Liquid air energy storage could play a part in helping to crack the challenge faced by electricity providers globally: balancing power supply and demand.

Led by energy experts at the University of Birmingham, MANIFEST (Multi-Scale Analysis for Facilities for Energy Storage) is a £5 million research project that taps into Birmingham’s long-standing expertise in cryogenic and thermal energy storage.

The programme investigates how we can improve energy storage technologies through integration and explores potential application scenarios with a view to accelerating their use.

Web photo University of Birmingham energy storage in liquid air Cryo

Experimental cryogenic energy storage facilities at the University of Birmingham.

MANIFEST addresses a number of research questions about how materials can be better used in energy storage devices, how storage technologies can be better integrated and how integrated energy storage devices can be best optimised in the energy system.

The project, led by Dr Jonathan Radcliffe, brings together Birmingham’s expertise in liquid air and thermal energy storage with scientists from across the country working on thermo-mechanical and electrochemical storage technologies and their integration and optimisation.

Professor Yulong Ding, from the University of Birmingham and one of the originators of liquid air energy storage, is leading on multiscale modelling of energy storage systems in MANIFEST.

Professor Ding commented: “Modelling energy storage systems is extremely complex and challenging. The MANIFEST programme provides cross-university and cross-discipline collaborations for addressing the challenge. Equally important, and of particular interest to us, is experimental validation of multiscale modelling through this research programme.

“Technologies such as liquid air and thermal energy storage have great potential to help crack the energy conundrum: how can variable generation from renewables meet the needs of energy users. We have one of the world’s first experimental cryogenic energy storage facilities on campus and we have also achieved success with the first commercially available shipping container constructed from cold storage materials that can be charged with cold energy.”

Additionally, the University of Birmingham is leading on establishing UKESTO (UK Energy Storage Observatory) as part of the MANIFEST project – creating a national ‘observatory’ for energy storage that will give scientists online access to data from experimental facilities at the partner universities within the consortium.

In this regard, Dr Jonathan Radcliffe, Reader in Energy Systems and Innovation, said: “MANIFEST is allowing the detailed study of a range of energy storage technologies and their potential impact across the energy system. There is a focus on batteries now, but that is just part of what will be required to integrate renewables at the scale needed to be on track for net-zero. And while there is a growing number of energy storage demonstration sites in the UK and globally, there is little data available on their operations.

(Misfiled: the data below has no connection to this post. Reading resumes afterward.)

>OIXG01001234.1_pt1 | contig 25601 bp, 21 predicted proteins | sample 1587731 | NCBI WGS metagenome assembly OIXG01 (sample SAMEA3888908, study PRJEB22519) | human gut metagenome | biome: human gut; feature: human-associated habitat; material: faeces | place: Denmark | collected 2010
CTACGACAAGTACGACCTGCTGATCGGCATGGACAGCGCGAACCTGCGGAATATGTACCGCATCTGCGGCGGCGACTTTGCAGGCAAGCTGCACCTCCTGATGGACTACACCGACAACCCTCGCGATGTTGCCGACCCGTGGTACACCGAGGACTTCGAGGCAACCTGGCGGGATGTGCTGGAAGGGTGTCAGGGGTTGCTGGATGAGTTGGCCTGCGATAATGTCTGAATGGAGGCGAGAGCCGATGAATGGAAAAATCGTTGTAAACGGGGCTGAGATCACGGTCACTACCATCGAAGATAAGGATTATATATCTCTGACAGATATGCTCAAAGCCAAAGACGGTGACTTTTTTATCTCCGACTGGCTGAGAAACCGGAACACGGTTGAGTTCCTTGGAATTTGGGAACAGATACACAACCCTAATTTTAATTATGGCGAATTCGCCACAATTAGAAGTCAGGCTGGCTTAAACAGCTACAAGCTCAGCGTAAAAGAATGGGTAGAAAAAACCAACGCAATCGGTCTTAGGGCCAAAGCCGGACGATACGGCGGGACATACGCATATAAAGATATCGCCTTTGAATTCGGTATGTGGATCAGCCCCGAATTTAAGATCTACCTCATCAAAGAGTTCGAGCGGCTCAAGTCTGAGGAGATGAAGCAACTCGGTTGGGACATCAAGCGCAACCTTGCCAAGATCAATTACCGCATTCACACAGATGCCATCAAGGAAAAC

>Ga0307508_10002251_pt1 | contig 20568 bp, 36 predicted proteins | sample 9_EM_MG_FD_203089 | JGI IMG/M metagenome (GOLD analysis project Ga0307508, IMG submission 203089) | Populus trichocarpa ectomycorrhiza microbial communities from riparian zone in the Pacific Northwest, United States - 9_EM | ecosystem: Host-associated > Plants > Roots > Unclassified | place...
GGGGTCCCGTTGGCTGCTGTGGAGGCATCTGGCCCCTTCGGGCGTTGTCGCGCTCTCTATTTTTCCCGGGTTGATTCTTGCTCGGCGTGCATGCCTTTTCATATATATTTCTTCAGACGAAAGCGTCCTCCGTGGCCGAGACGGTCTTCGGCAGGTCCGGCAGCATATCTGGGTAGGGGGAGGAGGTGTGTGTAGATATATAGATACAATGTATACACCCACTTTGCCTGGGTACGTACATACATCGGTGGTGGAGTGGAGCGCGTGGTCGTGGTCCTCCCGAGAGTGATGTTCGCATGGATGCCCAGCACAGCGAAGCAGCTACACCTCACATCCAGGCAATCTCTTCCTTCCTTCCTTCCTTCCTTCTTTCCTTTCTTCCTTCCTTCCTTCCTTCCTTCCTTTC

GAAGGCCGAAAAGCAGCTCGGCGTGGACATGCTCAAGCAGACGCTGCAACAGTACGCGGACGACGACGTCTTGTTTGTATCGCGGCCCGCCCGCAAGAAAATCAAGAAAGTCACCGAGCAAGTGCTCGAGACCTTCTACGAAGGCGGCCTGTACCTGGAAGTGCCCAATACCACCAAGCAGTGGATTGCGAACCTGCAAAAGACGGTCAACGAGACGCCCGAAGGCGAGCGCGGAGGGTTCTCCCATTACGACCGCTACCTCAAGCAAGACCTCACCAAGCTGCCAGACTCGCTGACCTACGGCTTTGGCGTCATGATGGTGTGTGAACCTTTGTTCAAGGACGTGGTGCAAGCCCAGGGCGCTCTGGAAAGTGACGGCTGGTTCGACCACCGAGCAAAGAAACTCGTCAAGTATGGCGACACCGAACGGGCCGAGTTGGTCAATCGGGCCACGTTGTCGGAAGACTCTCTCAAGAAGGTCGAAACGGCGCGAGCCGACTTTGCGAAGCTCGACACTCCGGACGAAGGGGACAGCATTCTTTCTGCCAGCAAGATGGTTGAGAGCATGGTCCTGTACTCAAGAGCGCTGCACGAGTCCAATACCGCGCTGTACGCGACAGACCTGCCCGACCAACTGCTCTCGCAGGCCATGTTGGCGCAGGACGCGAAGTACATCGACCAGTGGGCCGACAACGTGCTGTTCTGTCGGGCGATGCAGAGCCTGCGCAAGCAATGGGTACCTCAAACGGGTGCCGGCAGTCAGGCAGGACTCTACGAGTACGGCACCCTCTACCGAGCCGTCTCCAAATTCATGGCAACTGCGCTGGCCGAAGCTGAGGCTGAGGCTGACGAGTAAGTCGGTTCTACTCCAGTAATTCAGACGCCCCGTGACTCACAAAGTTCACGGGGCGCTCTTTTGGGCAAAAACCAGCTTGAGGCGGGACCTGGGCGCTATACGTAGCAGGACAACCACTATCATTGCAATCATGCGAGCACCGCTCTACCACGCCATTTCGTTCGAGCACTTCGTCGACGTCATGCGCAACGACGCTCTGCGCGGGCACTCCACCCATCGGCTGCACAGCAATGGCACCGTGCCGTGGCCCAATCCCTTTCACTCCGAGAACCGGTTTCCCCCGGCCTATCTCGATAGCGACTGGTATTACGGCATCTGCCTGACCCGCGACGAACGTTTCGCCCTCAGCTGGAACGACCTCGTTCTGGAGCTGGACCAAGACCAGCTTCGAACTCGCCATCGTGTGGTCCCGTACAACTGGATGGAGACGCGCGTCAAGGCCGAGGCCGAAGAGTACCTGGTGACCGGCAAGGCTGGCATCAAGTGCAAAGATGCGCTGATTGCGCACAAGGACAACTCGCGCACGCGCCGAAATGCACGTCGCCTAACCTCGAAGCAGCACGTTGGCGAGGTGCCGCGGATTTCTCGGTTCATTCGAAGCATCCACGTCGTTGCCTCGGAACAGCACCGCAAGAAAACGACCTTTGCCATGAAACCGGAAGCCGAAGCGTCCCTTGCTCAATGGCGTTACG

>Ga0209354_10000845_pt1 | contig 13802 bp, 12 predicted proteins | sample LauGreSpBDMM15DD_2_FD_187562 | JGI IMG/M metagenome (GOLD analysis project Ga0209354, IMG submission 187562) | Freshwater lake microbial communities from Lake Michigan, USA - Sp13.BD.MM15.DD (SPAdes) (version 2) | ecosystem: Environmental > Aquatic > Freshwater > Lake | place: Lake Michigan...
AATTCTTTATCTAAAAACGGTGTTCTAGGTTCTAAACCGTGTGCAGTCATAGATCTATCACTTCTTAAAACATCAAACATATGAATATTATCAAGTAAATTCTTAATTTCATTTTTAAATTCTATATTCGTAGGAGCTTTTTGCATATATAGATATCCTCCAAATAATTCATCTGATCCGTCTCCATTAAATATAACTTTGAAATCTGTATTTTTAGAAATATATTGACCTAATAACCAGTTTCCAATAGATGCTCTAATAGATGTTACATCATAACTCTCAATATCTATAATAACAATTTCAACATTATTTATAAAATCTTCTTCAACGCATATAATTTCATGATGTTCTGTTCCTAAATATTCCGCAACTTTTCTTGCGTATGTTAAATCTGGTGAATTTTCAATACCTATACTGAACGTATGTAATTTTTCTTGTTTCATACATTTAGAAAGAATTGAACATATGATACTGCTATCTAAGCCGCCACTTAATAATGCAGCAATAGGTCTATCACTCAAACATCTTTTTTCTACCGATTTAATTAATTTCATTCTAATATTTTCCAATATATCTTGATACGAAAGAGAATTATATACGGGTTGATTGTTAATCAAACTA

“UKESTO will connect energy storage pilot plants on university campuses to create a network of national facilities that establish the UK as an innovation hub – enabling the systematic study of energy storage technologies to an extent that is not possible with industrial demonstrations.”

The observatory makes use of the UK Energy Research Centre’s Energy Data Centre, a well-established national data repository.

Professor Ding and Professor Toby Peters, Professor of Cold Economy at the University of Birmingham, are widely recognised as the ‘founding fathers’ of liquid air energy storage. It was in 2004 that they identified the need for large-scale, long duration energy storage – and the potential to integrate mature components from existing industries in a new system able to scale to hundreds of megawatts. 

Working together, Professor Ding led the team which invented and proved the idea of cold recycle, key to achieving high levels of efficiency, and Professor Peters mainstreamed the concept of liquid air as an energy storage solution vector for electricity grids and clean cold and power.

The main component gases of air liquefy at ~-196°C and the result occupies a 700th of the volume of those gases at room temperature. When liquid air is warmed and allowed to expand, its forceful expansion can spin turbines – operating generators and recovering part of the electricity used for liquefication.

“We’re hugely excited at the opportunity to build on the University of Birmingham’s experience in cryogenic energy storage and help to unlock the potential of liquid air and other energy storage technologies,” said Professor Peters.

“Liquid air energy storage is a unique solution to provide low-cost, large-scale long duration energy storage with no geographical constraints. It also can harness waste heat or waste cold in the system to increase the overall efficiency further.

“With the demand now for energy storage, liquid air can emerge as a serious competitor to lithium-ion in grid-scale-storage.”

For more information on the MANIFEST programme visit:

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